• Aromatherapy is the use of essential oils for therapeutic purposes
  • Essential oils are the distillate from an aromatic plant or the oil expressed from the peel of a citrus fruit
  • UCSF has approved the use of the following 6 essential oils: mandarin orange, lemon, eucalyptus, ginger, lavender, and peppermint. 
Clinical Use: 


  • Clinicians should select essential oils based on patients’ preference


  • Pregnancy 
  • History of adverse reactions or events associated with essential oils 
  • History of bronchial hyper-reactivity (e.g., asthma) 
  • Patients with a history of migraine and who do not have a history of essential oil use 
  • Patients with a history of seizure and who do not have a history of essential oil use 
  • Best uses:
    • Clinicians consider aromatherapy as an adjuvant therapy to decrease patients’ pain or treat other symptoms 
    • At UCSF, aromatherapy may only be used to promote “well-being,” to align with regulatory standards 


  • A little goes a long way: One to three drops on a cotton ball, placed in a small, covered container for self-dosing (and aroma containment) 


  • For brief periods of inhalation only 
  • Not to be applied to skin or taken internally 

Mechanism of Action

  • Aromatherapy is based on learned memory and the ability of the mind to condition the response to an aroma based on previous experiences. When oils enter the body through inhalation, molecules stimulate olfactory pathways that are closely connected to portions of the brain’s limbic system and may influence heart rate, BP, respiratory rate, memory, and hormone levels (1, 3).

Special Safety Considerations

  • Use of home oil diffusers is discouraged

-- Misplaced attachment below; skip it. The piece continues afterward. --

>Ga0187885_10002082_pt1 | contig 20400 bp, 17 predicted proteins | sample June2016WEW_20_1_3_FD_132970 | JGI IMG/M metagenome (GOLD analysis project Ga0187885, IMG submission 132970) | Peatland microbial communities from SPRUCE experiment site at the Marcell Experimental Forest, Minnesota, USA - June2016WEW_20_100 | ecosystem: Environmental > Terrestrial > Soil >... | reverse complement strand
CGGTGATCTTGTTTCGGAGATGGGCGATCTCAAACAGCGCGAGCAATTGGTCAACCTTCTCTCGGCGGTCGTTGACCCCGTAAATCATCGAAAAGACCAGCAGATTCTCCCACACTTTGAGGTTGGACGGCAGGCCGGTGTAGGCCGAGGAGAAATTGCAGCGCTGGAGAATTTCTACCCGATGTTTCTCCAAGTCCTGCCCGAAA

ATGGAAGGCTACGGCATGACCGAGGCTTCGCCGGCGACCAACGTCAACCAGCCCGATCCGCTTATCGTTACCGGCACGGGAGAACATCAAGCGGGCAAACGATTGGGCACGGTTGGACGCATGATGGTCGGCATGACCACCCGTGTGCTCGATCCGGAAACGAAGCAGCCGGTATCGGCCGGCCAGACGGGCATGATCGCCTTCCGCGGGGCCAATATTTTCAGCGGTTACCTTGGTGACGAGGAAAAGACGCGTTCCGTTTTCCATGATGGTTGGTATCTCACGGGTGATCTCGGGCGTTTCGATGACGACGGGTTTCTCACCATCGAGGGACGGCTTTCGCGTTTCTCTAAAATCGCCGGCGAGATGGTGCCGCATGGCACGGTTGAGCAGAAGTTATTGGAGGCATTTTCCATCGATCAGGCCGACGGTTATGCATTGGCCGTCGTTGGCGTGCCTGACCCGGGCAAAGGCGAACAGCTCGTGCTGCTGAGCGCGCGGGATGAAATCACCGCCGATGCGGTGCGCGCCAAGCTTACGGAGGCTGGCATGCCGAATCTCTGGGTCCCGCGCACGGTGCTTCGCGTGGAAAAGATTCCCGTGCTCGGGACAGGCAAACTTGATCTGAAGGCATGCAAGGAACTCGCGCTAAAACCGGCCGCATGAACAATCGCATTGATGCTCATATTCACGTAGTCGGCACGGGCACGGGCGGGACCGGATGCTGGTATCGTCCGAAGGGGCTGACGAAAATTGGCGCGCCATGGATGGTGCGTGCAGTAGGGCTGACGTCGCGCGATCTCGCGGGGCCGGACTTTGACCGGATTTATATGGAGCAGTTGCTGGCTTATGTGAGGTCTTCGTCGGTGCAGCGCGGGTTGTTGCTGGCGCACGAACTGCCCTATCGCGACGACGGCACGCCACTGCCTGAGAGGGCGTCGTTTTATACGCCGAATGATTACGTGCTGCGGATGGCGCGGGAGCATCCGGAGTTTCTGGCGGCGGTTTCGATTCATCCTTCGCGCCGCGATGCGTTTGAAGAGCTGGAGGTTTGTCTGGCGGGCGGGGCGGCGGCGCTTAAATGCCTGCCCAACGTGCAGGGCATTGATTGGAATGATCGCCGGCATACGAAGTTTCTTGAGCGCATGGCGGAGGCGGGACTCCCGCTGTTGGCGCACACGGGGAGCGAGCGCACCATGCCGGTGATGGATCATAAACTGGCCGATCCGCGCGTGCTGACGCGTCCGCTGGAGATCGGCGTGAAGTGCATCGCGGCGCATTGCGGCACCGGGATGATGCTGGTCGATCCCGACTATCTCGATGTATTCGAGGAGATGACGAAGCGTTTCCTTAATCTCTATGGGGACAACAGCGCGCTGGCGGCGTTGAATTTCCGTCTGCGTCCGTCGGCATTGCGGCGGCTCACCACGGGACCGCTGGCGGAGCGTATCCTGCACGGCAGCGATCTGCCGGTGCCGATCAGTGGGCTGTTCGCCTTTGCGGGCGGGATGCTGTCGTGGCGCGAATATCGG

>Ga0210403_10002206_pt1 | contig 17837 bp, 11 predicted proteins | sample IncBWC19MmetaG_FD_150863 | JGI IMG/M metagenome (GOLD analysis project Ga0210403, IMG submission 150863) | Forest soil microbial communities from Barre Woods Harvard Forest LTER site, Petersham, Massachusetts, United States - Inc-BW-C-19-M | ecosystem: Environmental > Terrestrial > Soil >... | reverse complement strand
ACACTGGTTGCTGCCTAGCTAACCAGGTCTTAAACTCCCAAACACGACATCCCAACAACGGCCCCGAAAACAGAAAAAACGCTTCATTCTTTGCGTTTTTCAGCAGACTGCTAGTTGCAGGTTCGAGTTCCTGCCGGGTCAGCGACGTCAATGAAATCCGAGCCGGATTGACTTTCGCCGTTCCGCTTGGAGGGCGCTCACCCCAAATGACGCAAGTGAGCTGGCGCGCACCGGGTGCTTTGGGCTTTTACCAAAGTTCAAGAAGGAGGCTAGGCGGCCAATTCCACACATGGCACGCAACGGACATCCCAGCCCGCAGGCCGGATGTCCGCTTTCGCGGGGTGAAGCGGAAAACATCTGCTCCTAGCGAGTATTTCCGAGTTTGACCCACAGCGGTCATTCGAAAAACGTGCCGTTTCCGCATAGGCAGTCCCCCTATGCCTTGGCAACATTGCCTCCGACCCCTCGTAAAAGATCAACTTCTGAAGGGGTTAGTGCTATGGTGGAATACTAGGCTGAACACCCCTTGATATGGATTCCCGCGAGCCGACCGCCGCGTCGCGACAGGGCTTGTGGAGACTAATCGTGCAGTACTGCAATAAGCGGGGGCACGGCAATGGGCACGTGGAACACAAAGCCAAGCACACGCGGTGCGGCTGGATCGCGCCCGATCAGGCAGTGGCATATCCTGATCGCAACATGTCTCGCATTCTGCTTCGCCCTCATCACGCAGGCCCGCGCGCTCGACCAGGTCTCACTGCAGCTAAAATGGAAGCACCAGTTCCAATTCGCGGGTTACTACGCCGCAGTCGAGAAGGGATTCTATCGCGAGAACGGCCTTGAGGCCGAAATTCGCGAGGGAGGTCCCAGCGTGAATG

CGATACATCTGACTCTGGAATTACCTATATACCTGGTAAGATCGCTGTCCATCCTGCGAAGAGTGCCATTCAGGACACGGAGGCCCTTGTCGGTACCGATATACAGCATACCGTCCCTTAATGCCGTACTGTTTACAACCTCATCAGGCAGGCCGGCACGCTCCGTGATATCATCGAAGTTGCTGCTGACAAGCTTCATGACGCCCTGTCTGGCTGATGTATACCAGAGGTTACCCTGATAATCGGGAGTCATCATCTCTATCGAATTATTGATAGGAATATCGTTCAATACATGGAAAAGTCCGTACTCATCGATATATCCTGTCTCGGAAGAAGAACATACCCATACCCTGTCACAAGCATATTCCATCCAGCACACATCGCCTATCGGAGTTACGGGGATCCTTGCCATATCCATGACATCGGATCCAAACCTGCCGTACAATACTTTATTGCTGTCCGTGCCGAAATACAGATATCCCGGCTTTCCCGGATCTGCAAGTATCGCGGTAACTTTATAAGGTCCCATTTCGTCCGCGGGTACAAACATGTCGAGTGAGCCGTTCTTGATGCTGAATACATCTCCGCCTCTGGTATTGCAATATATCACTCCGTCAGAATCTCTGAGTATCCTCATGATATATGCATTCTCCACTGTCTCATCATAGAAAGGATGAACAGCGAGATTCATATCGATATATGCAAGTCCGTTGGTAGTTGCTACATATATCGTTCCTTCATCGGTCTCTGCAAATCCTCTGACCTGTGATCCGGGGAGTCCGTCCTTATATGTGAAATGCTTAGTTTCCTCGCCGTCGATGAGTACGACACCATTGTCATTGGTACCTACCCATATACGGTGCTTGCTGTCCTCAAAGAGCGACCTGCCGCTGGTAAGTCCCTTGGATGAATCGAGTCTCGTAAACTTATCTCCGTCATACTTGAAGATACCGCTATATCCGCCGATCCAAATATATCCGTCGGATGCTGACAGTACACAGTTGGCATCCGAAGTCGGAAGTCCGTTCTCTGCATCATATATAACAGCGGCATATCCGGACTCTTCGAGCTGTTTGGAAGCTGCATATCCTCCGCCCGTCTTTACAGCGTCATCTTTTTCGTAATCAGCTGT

• Avoid direct contact of essential oils near or in the eyes
    • If oils get into the eyes, irrigate with whole or 2% milk to dilute the oil, and then rinse with water
  • If oils are accidentally ingested, contact a poison unit. Keep bottle for identification. Encourage patient to drink whole or 2% milk. Do not induce nausea/vomiting.
  • If a skin reaction occurs, dilute essential oil with hospital approved lotion, then then wash the affected area with non-perfumed soap.
  • Be cautious with unintended use of essential oils (especially peppermint) on fingers/hands and potential eye rubbing; Oils can linger on hands even after being washed with soap and water.
  • Do not take bottles into patient rooms for infection control purposes

Allard, M. E., & Katseres, J. (2018). Using essential oils to enhance nursing practice and for self-care. The Nurse Practitioner, 43(5), 39-46. doi:10.1097/01.NPR.0000531915.69268.8f

Boyce, V. J., & Natschke, M. (2019). Establishing a comprehensive aromatherapy program in patient care settings. Pain Management Nursing, 20(6), 532-540. doi:10.1016/j.pmn.2019.06.017

Cho, E. H., Lee, M., & Hur, M. (2017). The effects of aromatherapy on intensive care unit patients’ stress and sleep quality: A non-randomized controlled trial. Evidence-Based Complementary and Alternative Medicine, 2017, 2856592-10. doi:10.1155/2017/2856592

Conlon, P. M., Haack, K. M., Rodgers, N. J., Dion, L. J., Cambern, K. L., Rohlik, G. M., . . . Cutshall, S. M. (2017). Introducing essential oils into pediatric and other practices at an academic medical center. Journal of Holistic Nursing, 35(4), 389-396. doi:10.1177/0898010116677400

Johnson, J. R., Rivard, R. L., Griffin, K. H., Kolste, A. K., Joswiak, D., Kinney, M. E., & Dusek, J. A. (2016). The effectiveness of nurse-delivered aromatherapy in an acute care setting. Complementary Therapies in Medicine, 25, 164-169. doi:10.1016/j.ctim.2016.03.00